Synthesis and Decomposition of Zinc Iodide
Experiment Performed on
In this experiment, the elements Zinc and Iodine were combined in their solid form with acetic acid and water. This solution was decanted then heated slowly to complete the synthesis process. Then result Zinc Iodide, was shown by pouring the remains into an evaporating dish and tested with electrolysis. This experiment displays the Law of Conservation of Mass. Introduction
To obtain zinc iodide a reaction must occur between zinc and iodide, represented by: Zn(s)+I2(s)->ZnI2(s).
This reaction will not occur with just the elements because they cannot get close enough to react with each other. Therefore a weak acid is made by mixing acetic acid and water then added to the zinc and iodide allowing them to move close enough to react with each other. Once this weak acid is added the reaction takes a just a moment to occur. While forming ZnI2(aq) a secondary reaction will also occur represented by: I(s)+I2(s)->I3(aq).
Which will react with zinc to form Zn( I3)2 or zinc tri-iodide, displaying the red wine color that is observed, which is represented by:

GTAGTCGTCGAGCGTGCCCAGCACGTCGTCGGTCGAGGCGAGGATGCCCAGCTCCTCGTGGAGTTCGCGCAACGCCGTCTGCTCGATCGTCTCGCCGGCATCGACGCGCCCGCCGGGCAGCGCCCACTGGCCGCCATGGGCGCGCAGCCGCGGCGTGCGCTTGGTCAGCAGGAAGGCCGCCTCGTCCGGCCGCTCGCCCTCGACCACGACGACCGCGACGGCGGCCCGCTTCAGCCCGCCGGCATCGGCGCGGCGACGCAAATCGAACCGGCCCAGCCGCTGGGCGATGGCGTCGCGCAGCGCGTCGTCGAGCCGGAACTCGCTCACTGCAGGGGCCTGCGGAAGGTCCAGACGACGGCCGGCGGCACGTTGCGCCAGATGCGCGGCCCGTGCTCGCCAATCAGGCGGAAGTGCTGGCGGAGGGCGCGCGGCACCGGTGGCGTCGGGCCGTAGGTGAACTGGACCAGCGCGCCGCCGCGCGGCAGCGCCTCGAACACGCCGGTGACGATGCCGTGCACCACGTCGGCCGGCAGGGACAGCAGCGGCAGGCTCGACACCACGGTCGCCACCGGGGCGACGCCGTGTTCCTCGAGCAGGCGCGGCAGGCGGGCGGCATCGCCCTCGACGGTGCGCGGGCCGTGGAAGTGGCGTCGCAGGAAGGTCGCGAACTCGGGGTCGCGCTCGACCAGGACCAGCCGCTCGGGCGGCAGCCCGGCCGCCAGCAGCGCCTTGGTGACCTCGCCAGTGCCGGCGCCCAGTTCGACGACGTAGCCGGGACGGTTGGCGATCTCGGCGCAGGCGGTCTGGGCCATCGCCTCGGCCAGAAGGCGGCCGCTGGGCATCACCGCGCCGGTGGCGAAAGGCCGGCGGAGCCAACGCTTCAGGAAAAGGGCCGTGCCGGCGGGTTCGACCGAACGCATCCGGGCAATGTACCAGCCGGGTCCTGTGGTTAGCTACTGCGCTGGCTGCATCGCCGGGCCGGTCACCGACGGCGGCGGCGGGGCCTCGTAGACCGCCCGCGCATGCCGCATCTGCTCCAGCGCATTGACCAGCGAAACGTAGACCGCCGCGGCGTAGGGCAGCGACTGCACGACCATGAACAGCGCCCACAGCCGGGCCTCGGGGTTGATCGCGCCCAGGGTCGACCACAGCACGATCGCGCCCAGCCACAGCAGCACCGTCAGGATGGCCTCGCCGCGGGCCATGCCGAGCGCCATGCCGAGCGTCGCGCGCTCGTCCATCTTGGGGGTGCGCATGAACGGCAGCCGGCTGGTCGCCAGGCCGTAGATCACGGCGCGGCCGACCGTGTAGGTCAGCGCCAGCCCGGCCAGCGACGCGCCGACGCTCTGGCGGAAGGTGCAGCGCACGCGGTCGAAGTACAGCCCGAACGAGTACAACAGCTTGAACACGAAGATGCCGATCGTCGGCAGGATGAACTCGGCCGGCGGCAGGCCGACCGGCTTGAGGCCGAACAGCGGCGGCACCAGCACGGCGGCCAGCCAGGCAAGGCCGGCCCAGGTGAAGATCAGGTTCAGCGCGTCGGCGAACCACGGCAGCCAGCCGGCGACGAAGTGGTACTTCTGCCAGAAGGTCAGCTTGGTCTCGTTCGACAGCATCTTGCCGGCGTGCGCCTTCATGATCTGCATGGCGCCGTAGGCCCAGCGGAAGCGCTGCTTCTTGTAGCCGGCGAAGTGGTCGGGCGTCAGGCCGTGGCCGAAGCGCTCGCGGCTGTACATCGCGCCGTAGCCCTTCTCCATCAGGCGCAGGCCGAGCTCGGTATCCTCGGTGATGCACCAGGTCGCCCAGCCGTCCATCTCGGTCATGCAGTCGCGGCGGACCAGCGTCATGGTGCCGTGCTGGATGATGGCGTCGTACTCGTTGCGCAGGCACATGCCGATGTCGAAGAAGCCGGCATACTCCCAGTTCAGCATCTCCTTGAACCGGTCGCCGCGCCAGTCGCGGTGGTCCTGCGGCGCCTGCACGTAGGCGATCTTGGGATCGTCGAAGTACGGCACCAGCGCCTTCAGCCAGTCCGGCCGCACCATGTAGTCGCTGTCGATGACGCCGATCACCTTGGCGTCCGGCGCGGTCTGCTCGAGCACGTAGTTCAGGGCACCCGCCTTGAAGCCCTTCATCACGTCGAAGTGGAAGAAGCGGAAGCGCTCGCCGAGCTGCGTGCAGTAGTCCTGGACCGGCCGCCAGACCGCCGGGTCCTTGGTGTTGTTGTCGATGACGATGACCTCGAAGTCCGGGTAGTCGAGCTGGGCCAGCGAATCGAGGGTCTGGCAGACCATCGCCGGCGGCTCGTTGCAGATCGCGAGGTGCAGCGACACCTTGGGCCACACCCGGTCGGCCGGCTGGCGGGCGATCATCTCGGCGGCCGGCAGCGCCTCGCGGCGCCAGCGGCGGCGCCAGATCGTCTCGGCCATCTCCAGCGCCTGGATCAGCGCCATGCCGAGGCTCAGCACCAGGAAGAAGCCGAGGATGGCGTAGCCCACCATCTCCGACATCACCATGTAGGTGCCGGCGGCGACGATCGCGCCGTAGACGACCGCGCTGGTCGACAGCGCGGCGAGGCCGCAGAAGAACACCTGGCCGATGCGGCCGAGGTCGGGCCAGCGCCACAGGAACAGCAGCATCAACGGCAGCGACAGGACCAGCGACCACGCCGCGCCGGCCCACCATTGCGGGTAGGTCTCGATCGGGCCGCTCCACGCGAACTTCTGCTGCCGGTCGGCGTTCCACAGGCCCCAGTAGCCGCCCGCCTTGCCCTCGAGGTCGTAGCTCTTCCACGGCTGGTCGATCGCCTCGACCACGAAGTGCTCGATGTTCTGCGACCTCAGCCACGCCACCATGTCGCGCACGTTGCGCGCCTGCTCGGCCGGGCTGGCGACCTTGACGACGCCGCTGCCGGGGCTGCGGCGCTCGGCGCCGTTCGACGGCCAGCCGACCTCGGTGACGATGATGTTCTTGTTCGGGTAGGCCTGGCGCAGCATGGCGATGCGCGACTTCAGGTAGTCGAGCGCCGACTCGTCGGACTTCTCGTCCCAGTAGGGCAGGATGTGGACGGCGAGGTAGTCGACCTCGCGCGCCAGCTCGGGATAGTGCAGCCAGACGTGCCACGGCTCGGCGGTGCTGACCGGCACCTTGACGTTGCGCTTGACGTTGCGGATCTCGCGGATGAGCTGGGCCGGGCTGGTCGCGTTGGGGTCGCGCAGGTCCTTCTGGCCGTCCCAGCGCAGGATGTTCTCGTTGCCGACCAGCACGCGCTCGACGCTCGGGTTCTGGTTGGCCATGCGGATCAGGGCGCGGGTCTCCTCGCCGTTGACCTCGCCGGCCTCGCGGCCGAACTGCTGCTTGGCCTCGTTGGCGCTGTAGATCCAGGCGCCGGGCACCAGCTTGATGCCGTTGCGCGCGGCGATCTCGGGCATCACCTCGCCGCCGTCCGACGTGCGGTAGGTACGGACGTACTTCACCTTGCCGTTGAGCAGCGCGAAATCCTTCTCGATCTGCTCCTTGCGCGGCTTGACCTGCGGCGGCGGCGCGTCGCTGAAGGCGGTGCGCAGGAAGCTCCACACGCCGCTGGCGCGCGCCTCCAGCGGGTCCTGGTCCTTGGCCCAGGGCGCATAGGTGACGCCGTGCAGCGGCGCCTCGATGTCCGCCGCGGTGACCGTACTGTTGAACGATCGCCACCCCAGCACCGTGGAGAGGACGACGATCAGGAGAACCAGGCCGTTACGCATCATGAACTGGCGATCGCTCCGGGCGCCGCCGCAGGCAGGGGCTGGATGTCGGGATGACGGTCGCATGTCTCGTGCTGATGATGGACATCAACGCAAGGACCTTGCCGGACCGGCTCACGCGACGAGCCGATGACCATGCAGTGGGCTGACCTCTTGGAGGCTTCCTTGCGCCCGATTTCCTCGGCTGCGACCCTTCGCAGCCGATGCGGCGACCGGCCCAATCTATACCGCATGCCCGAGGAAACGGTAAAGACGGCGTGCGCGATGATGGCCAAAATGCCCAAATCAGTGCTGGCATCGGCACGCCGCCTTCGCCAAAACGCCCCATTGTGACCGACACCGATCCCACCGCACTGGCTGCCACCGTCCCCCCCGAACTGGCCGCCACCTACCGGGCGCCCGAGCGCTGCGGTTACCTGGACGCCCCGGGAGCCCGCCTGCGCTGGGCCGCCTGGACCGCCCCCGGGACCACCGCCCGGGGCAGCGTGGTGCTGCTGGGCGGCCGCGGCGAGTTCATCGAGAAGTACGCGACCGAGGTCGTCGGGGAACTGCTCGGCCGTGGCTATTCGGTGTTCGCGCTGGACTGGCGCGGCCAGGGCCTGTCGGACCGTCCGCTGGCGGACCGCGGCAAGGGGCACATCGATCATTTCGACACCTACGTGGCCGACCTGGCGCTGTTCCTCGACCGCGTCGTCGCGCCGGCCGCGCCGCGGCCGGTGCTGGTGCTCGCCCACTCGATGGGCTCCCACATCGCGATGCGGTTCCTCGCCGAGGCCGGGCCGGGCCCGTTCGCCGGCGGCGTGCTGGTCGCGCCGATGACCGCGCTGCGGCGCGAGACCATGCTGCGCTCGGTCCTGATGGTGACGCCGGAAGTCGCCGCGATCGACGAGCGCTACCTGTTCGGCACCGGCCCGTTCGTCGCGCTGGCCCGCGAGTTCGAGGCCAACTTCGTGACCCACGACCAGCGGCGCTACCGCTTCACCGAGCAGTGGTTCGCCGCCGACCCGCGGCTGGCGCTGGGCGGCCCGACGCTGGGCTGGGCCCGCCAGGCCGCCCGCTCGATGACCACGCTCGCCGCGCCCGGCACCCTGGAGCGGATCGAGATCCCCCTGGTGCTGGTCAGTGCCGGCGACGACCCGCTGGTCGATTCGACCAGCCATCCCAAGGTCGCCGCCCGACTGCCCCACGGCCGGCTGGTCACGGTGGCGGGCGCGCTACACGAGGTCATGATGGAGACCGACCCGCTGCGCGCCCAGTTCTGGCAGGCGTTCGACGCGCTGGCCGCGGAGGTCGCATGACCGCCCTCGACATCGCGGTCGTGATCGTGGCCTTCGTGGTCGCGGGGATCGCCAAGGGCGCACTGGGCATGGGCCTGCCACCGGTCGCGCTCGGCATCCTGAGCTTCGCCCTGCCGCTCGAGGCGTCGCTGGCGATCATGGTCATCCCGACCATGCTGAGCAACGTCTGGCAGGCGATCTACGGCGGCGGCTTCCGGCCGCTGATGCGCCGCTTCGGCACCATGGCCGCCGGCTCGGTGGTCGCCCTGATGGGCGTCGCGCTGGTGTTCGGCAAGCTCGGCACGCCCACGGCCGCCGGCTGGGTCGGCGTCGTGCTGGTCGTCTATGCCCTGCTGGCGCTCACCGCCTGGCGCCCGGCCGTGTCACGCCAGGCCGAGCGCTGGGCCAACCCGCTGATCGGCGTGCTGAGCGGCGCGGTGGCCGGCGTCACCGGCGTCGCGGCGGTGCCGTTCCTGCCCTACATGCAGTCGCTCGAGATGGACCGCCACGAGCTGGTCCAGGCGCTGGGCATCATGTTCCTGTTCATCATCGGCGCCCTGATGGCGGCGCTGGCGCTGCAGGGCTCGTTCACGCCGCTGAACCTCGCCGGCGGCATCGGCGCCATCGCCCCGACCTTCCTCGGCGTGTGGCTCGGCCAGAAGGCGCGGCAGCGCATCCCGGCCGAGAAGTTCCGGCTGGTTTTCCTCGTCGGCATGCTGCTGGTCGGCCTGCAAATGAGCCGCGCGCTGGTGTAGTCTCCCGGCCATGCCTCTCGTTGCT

Zn(s)+I3(s)->Zn(I3)2(aq). This is an ionic compound and reacts with the excess Zinc to form the Zinc Iodide. The secondary reaction has no effect on the booking. However, the solution ZnI2 could have continued to react in a double replacement reaction with the water had the acetic acid not been added to it. This would reduce the amount of result formed though. This could be viewed as violating the Law of Conservation of Mass. However this reaction is easily prevented with the addition of the acetic acid which is removed with heating once necessary and does not react with any of the substances. Completing this reaction a solution and a solid were created. The Zn(s) and I(s) were separated from the zinc iodide and acetic acid solution, by decanting the liquid. The acid and water were removed by slowly...
Please join StudyMode to read the full document